I am definitely in an RCR mood ;) Well as I was reading the archives and Jim Weirich's guidlines I saw an accepted RCR for Integer#odd? Integer#even? I always define Integer#pred for myself it seems so trivial that I did not bother the list *on purpose* I filed the RCR right away. Sorry for breaking the rule it seemed appropriate. But I was considering a second RCR and this one does by no means allow not to consult the community. I would also like to have Integer#pred! and Integer#succ! doing the "obvious" of course. x = 41 x.succ! => 42 x => 42 What do you think ? Cheers Robert
on 2007-01-19 16:31
on 2007-01-19 16:31
On Jan 12, 2007, at 12:06 PM, Robert Dober wrote: > I always define Integer#pred for myself... What does pred stand for? I must be slow today. I would have used prev for previous. James Edward Gray II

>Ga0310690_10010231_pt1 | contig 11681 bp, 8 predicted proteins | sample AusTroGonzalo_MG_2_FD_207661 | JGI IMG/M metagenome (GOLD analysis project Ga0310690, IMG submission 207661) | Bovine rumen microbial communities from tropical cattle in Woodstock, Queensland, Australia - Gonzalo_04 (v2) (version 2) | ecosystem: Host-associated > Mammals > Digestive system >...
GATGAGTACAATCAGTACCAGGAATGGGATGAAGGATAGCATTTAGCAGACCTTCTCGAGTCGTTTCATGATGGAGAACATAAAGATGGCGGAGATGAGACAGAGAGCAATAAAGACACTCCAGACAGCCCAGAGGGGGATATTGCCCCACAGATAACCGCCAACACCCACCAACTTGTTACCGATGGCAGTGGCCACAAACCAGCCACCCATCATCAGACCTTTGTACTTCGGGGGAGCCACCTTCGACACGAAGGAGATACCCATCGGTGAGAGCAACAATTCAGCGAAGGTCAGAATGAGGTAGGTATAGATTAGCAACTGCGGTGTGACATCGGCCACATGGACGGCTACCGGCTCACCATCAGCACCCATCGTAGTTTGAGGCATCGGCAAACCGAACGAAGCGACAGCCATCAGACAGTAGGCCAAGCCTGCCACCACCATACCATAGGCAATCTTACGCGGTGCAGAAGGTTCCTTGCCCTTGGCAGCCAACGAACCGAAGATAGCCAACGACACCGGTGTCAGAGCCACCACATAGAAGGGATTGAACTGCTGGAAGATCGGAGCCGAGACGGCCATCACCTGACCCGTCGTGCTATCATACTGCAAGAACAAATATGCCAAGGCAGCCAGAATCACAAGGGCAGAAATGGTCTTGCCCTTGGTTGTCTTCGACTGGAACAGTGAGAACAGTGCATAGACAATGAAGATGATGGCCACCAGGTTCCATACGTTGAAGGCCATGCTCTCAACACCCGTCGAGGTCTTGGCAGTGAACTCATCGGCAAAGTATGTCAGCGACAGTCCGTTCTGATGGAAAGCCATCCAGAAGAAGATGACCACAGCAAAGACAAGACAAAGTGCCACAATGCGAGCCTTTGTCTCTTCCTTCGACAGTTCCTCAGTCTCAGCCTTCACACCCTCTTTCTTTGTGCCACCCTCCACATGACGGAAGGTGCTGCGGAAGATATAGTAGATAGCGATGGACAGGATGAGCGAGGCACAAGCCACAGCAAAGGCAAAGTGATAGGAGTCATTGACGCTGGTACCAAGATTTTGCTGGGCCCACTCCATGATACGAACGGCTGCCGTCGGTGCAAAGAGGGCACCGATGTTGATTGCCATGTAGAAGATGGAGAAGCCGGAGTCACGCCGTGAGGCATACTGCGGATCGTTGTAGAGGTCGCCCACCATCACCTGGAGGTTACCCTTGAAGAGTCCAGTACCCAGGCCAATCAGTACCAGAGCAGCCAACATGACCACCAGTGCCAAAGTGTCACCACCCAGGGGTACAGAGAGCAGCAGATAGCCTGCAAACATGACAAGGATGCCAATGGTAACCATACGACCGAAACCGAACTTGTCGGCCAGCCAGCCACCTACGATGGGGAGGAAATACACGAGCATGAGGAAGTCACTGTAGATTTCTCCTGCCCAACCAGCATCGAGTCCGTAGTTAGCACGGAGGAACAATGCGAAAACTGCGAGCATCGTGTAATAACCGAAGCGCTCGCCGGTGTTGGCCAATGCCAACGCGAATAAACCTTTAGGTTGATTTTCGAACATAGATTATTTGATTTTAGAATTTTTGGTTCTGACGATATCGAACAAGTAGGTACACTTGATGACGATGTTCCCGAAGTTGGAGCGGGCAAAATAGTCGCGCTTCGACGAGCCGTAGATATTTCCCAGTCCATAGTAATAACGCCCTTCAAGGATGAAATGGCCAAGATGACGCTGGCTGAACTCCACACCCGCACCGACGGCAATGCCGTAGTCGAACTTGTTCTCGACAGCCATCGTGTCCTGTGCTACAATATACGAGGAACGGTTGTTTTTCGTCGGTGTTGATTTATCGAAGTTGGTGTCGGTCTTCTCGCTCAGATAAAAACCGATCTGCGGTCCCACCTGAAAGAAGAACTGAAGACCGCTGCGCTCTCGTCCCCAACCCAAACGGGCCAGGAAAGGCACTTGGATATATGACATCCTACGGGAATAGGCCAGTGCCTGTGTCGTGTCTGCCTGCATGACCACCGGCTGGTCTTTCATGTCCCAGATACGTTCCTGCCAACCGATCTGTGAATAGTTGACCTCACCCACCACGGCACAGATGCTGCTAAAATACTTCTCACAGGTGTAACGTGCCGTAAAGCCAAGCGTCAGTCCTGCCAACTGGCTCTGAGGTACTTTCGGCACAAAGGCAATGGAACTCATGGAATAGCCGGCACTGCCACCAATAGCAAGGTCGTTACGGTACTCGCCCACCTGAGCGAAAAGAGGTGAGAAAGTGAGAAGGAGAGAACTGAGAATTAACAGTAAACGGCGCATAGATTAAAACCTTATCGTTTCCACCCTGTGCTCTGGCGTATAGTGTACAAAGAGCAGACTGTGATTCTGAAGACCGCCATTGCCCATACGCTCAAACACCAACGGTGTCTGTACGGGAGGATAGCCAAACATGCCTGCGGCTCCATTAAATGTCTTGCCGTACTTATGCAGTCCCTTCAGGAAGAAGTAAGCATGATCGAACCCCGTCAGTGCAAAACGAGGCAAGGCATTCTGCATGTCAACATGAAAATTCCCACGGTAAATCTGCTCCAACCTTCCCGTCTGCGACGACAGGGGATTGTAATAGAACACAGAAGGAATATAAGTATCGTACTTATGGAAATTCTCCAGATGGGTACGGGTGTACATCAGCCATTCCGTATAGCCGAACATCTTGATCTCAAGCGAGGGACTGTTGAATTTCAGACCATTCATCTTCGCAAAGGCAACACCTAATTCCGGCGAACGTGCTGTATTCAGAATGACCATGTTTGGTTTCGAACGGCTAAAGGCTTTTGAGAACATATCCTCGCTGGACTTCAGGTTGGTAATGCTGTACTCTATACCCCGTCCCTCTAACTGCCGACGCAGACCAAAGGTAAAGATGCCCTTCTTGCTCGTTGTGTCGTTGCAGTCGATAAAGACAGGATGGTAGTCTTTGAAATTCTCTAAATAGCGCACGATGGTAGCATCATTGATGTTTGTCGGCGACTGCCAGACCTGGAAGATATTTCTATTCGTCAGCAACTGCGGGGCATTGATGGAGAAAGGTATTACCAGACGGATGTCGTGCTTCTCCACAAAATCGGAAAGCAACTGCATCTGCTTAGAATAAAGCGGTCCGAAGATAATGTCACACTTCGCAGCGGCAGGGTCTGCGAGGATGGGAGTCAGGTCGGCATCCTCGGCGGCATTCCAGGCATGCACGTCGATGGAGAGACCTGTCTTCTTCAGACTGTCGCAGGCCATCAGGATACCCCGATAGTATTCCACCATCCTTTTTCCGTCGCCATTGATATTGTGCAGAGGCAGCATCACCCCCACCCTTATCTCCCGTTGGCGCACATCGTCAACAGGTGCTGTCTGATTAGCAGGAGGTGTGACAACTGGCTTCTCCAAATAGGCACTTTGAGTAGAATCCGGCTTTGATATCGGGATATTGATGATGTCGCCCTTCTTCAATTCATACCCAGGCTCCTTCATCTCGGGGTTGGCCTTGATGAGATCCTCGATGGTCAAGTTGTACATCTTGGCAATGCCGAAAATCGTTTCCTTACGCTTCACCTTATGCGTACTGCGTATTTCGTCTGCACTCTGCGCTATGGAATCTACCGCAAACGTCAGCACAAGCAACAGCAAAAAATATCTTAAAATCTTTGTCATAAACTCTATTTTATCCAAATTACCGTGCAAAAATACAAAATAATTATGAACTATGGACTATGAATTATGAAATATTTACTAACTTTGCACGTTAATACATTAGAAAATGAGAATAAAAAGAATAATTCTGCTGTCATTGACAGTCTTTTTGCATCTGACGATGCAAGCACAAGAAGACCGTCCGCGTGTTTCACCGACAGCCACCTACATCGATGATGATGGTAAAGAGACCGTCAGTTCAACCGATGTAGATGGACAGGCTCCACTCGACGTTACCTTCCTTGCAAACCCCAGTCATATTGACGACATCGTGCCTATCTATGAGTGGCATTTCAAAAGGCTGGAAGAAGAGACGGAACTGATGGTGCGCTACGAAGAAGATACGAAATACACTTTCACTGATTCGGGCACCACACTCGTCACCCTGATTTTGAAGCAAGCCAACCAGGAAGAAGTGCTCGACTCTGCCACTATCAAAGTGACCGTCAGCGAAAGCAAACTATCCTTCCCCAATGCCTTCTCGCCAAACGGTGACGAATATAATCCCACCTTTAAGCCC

on 2007-09-25 22:29
Gregory Brown wrote: > On 1/12/07, Robert Dober <firstname.lastname@example.org> wrote: > > > x = 41 > > x.succ! => 42 > > x => 42 > > This is probably in the same vein as ++. > > I don't like it because since integers are immediate values in ruby, > that looks messy. How about....x++ ? I know, I know - it's pretty radical, but it's 2007. I think we're ready. Regards, Dan PS - Evan Phoenix did this for Sydney, so it's possible. Evan, got a parse.y patch for us?
on 2007-09-25 22:31
On 1/12/07, Robert Dober <email@example.com> wrote: > x = 41 > x.succ! => 42 > x => 42 This is probably in the same vein as ++. I don't like it because since integers are immediate values in ruby, that looks messy.
on 2007-09-25 22:38